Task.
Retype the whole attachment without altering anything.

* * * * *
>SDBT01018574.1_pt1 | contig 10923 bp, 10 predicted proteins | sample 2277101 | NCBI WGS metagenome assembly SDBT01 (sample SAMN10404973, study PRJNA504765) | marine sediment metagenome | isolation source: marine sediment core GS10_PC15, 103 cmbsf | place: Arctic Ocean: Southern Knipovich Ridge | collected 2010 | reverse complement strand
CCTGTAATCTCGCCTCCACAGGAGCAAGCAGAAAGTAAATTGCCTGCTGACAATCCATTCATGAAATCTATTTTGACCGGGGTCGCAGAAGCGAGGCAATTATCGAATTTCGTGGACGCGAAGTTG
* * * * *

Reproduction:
>SDBT01018574.1_pt1 | contig 10923 bp, 10 predicted proteins | sample 2277101 | NCBI WGS metagenome assembly SDBT01 (sample SAMN10404973, study PRJNA504765) | marine sediment metagenome | isolation source: marine sediment core GS10_PC15, 103 cmbsf | place: Arctic Ocean: Southern Knipovich Ridge | collected 2010 | reverse complement strand
CCTGTAATCTCGCCTCCACAGGAGCAAGCAGAAAGTAAATTGCCTGCTGACAATCCATTCATGAAATCTATTTTGACCGGGGTCGCAGAAGCGAGGCAATTATCGAATTTCGTGGACGCGAAGTTG